Mark always said that he could never have become a politician without his friendship and partnership with his beloved wife, Anne. They worked extremely hard as a team for their community. At times when elections did not work out for them, they worked even harder and kept going with the support of their large and extended family. Mark and Anne would canvass as two separate teams in some respects. We know the feeling. Anne would take her team to different parts of the constituency. They believed in knocking on doors and meeting people. Mark was unlucky with boundary changes, with his constituency changing three times, which posed significant electoral challenges for him. He and Anne were always best friends in that regard. He spoke on radio about this support during their 53 years of marriage. He said how he "would of course get the odd dressing down but overall our marriage was very satisfactory". They met and married at a young age and had eight children: Éidín, Niamh, Deirbrin, Niall, Donagh, Medbh and Eimhín. Of course, we remember that Mark and Anne lost their son, Mark, who was taken from them in a tragic car accident. I remember Medbh describing her father as a man who taught them all to love politics, farming and food, that last being particularly important. He also taught them how to "live life with great common sense, a positive attitude and a twist of humour." I am delighted to hear that the wife of Councillor Donagh Killilea, Mark and Anne's son, of whom Mark was particularly proud, gave birth to a baby yesterday. He has been named Mark. It is good to know that the dynasty continues.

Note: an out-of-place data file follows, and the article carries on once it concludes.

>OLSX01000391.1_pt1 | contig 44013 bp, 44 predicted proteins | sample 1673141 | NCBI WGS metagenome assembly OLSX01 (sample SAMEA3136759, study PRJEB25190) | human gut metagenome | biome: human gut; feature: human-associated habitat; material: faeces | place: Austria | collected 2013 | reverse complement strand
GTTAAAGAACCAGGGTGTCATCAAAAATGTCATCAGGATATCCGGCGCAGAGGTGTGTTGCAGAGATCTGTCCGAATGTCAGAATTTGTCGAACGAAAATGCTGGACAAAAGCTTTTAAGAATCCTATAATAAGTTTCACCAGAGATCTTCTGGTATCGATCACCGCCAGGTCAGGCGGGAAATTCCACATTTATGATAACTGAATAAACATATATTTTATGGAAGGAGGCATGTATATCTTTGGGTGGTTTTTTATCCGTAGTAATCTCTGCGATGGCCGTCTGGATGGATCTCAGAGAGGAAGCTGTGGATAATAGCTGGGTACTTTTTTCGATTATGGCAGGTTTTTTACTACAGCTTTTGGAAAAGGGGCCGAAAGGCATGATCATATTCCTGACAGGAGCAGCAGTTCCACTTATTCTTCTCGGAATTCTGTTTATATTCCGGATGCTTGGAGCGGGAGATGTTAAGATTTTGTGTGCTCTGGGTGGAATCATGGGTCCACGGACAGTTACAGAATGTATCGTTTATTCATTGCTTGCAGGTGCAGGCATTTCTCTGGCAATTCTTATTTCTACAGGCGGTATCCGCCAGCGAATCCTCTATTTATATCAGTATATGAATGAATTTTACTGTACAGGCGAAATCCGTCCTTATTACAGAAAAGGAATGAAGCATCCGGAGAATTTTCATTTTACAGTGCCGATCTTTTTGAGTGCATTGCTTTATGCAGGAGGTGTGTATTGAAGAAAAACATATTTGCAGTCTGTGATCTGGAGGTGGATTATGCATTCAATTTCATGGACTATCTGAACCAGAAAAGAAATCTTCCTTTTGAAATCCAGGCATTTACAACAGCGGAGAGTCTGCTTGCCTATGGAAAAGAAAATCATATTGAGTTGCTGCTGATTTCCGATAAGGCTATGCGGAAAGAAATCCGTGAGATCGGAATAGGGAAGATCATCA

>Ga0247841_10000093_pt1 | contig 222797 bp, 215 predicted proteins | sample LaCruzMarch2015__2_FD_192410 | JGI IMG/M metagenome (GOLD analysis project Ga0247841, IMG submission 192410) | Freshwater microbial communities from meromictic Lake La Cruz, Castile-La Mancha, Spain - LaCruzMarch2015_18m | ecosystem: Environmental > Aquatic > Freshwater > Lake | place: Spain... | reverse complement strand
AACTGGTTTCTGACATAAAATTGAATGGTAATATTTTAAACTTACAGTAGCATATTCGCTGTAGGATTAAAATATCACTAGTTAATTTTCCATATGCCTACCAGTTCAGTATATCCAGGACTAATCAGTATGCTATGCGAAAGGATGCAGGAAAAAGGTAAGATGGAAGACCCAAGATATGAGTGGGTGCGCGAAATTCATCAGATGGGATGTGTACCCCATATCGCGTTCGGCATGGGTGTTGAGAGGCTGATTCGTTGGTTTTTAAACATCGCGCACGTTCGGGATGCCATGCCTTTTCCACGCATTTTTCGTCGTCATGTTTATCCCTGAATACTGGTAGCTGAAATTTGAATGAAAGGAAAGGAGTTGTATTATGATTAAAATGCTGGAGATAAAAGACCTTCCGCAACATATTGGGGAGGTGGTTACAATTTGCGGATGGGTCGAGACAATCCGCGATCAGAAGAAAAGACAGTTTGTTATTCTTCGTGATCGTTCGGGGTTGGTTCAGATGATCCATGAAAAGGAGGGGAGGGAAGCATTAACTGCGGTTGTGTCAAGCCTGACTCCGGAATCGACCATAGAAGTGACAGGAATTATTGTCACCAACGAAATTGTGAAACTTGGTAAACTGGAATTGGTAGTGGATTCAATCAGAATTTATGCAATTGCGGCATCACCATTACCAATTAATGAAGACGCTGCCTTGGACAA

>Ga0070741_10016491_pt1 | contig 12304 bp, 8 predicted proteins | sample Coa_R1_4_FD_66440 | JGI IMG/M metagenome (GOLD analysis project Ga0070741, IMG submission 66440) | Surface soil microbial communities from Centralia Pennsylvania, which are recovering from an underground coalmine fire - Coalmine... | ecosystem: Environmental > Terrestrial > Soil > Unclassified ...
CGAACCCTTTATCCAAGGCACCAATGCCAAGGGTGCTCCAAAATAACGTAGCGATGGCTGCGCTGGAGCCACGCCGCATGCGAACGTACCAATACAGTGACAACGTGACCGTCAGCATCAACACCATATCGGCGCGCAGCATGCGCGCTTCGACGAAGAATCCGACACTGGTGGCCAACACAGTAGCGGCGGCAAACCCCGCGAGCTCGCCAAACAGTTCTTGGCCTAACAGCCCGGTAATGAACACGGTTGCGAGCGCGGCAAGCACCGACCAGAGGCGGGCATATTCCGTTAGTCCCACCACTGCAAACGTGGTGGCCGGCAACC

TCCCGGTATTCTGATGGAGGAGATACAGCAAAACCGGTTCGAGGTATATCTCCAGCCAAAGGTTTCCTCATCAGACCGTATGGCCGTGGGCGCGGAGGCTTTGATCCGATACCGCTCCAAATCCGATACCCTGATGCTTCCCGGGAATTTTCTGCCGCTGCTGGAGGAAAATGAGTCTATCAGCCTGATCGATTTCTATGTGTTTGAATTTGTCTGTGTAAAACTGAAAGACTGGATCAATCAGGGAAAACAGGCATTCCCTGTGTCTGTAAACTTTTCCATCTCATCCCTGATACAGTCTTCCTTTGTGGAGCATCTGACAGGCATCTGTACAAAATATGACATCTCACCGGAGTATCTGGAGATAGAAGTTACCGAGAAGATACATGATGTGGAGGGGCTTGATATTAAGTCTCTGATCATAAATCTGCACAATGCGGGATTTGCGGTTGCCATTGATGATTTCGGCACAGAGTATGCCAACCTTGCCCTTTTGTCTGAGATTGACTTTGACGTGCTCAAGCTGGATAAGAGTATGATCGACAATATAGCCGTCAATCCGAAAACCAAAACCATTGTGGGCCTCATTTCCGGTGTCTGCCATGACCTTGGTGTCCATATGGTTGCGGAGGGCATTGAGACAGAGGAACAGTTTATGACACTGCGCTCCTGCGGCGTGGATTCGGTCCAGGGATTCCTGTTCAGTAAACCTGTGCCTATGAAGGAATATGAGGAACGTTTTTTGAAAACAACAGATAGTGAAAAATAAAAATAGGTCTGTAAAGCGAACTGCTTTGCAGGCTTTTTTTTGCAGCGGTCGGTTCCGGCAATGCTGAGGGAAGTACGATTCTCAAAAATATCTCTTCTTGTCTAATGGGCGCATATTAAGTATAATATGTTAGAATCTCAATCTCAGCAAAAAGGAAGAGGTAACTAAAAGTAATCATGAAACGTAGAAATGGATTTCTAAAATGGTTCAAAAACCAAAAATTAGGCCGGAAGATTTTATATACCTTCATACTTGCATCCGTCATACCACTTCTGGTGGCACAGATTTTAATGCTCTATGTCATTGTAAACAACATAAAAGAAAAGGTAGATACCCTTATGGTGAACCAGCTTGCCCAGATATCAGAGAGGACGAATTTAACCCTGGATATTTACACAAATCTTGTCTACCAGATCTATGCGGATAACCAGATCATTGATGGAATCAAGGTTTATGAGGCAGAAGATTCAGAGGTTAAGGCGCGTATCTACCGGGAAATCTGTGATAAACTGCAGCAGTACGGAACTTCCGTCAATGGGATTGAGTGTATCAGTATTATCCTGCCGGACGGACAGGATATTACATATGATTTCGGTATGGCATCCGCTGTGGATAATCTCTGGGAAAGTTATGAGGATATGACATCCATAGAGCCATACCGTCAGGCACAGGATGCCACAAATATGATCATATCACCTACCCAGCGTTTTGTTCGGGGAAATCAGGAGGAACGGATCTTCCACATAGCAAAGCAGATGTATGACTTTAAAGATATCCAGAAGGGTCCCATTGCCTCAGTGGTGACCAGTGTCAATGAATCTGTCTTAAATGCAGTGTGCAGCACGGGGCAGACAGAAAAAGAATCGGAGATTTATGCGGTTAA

All of the Killilea family will remember Mark as a great husband, a devoted father and grandfather, and someone who brought great love and fun to their lives. He was also a great public servant from our perspective, one who worked all his life for his community. He is sorely missed by all. Ar dheis Dé go raibh a anam dílis.